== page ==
The Best Fishing Times

Experienced anglers know that with the right equipment, technique, and a hot fishing spot, it’s possible to reel in a catch at any time of the day and night. However, there are times of the day and months and days of the year when fish are more active and likely to bite.

Here we’ll give you expert tips to build your fishing calendar so that you’re sure to hit the lakes, rivers, streams, and oceans near you at the best time to fish this year. We’ll give you guidance on when to throw in a line for popular species like bass, catfish, trout, and crappie.

Best Fishing Times Trends

There’s a lot of science that can inform the best fishing times for your area, the species you’re after, and the time of the year during which you’re casting your line. That said, there are a few universal windows where fish are typically more active and likely to bite. Here are a few examples.

Time of Day

The sun has a lot of influence on when fish swim into shallower waters to feed, and most species are more active around sunrise and sunset. If you head out about a half-hour before the sun comes up or goes down, you should see fish steadily biting for an hour or more around these windows.

The seasons can impact these windows a bit. In the summertime, both dawn and dusk are effective, but if you live up north where the seasons change, near sunset tends to be better during the spring and fall months.

Anglers down south may not notice a difference because the water temperatures don’t vary as widely and may not affect fish behavior the same way.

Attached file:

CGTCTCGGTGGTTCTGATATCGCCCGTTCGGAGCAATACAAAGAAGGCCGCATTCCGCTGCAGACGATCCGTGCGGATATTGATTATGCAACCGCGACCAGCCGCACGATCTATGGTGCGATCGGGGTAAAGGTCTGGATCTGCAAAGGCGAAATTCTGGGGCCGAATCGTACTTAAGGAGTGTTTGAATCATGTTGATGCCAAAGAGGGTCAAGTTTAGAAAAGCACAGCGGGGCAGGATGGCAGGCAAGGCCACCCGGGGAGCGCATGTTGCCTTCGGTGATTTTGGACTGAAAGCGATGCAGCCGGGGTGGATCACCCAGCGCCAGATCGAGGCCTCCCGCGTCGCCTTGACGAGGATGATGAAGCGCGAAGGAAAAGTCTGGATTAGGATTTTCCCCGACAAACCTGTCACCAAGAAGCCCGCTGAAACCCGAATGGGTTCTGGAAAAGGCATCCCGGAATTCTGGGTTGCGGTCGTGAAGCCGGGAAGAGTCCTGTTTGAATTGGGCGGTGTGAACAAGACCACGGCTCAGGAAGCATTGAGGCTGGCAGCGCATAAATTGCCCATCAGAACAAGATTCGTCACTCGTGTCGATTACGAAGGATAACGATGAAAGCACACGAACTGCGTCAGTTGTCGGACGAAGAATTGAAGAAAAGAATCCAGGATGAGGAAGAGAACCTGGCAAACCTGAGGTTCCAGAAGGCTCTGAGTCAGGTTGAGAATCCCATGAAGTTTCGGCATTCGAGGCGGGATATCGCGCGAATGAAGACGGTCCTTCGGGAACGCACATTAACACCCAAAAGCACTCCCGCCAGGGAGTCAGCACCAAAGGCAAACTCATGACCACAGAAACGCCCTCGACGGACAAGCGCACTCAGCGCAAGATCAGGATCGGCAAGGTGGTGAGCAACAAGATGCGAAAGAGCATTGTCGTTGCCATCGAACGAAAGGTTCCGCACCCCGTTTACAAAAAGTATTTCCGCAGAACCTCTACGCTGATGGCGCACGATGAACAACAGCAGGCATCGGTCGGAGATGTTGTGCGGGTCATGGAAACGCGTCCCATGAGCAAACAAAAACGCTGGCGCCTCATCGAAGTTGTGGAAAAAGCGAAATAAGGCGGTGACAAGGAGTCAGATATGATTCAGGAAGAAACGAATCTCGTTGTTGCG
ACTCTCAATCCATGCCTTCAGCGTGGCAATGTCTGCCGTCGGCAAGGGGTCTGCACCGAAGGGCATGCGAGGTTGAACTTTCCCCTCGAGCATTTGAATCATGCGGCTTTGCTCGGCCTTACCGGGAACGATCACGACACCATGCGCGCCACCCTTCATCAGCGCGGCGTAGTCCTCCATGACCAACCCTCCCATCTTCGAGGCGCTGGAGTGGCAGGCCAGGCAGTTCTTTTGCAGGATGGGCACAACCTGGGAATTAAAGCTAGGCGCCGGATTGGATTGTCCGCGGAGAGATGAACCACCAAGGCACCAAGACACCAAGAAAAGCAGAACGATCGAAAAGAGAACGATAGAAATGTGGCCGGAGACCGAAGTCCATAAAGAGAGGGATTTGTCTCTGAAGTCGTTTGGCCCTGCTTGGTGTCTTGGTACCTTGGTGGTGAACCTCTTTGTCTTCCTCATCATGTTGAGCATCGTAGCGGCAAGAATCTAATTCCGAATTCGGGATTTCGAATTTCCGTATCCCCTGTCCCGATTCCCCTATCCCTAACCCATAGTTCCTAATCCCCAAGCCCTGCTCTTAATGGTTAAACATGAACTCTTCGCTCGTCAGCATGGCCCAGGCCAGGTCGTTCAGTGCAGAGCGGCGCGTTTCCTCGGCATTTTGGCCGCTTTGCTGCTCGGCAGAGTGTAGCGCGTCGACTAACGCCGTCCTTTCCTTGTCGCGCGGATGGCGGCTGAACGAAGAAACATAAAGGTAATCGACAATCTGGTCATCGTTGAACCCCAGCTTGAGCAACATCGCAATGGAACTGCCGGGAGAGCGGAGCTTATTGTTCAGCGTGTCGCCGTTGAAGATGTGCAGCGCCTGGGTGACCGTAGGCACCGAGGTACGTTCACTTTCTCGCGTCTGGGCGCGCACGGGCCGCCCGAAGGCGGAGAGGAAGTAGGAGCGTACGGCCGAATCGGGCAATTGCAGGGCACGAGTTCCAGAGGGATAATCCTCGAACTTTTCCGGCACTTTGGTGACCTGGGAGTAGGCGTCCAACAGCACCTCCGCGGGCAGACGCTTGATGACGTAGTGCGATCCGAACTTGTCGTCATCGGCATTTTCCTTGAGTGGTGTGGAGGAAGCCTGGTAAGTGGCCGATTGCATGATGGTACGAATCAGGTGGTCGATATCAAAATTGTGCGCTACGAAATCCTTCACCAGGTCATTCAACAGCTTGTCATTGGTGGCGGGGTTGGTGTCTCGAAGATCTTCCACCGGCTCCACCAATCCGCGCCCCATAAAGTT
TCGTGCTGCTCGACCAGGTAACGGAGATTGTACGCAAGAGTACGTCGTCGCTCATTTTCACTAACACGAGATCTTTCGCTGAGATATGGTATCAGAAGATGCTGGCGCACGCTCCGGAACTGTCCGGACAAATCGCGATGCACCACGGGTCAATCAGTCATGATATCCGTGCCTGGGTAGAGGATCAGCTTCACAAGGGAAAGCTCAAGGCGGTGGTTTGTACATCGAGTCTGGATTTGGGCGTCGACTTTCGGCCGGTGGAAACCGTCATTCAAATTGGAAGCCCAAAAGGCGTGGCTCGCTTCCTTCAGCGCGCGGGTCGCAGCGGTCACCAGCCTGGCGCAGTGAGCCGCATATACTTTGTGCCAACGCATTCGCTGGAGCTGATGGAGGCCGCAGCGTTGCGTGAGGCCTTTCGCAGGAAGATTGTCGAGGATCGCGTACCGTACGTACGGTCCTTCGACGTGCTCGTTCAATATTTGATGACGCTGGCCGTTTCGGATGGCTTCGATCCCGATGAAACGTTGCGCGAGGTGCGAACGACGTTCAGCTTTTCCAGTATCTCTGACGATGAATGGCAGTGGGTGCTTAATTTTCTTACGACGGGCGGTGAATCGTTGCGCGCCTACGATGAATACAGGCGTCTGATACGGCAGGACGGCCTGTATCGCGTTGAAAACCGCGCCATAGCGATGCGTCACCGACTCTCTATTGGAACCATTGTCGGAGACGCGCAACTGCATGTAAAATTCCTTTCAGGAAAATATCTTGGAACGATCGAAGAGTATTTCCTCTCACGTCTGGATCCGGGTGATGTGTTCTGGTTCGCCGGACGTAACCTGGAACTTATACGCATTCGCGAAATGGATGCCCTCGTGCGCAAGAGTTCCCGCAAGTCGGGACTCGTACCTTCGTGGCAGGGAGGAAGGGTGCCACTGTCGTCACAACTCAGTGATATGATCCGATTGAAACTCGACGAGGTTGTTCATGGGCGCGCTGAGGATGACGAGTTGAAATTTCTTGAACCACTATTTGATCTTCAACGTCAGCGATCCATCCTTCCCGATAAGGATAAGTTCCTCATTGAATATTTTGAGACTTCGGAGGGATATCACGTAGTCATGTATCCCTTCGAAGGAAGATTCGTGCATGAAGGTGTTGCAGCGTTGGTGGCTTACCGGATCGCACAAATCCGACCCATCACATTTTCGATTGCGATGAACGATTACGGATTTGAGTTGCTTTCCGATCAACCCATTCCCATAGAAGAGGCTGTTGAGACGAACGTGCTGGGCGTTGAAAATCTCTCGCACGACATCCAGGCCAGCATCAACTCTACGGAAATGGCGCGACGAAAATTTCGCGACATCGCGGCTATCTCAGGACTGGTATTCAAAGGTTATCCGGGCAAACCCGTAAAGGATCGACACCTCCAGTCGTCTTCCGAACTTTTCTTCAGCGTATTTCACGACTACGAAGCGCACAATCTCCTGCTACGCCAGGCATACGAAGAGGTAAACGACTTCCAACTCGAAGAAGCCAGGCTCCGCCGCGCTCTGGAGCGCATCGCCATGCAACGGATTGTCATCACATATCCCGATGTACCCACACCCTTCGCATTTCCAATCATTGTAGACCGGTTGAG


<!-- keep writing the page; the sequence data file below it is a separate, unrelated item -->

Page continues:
The pull of the moon can also influence fish behavior, and you’ll most often see that with the rise and fall of the tides. In the hour before and the hour after the peak of high and low tide, you’re more likely to see activity from nearly every species.

This same principle applies to when the moon rises and sets. If you prefer night fishing, track the time of the moonrise, and plan to cast your line within an hour of that window.

Barometric Pressure

A change in pressure, which is normally accompanied by a change in weather, can sometimes trigger fish to feed. When it goes up, the weather is usually nice, and these are sometimes the best fishing days because not only do they bite, but you can enjoy every moment of the great outdoors in the process.

That doesn’t mean you should take stormy days off your fishing calendar. The best fishermen know that every species still needs to eat when the weather is bad – it’s just a matter of finding the right bait to lure them from their protected coves.

When Flies Hatch

Freshwater fish that feed on bugs and flies are in tune with their hatching seasons. When you notice that new hatchings are swarming, take note of the species and hit the water with the same type of fly to make the most of the cycle.

Days During the Lunar Cycle

We already know that the moon affects the tides, but it can also impact fish behavior in general. Anglers agree that the first half of the moon cycle, the phase between the new moon and full moon, are best for catching fish. 

Fishing Calendar by Species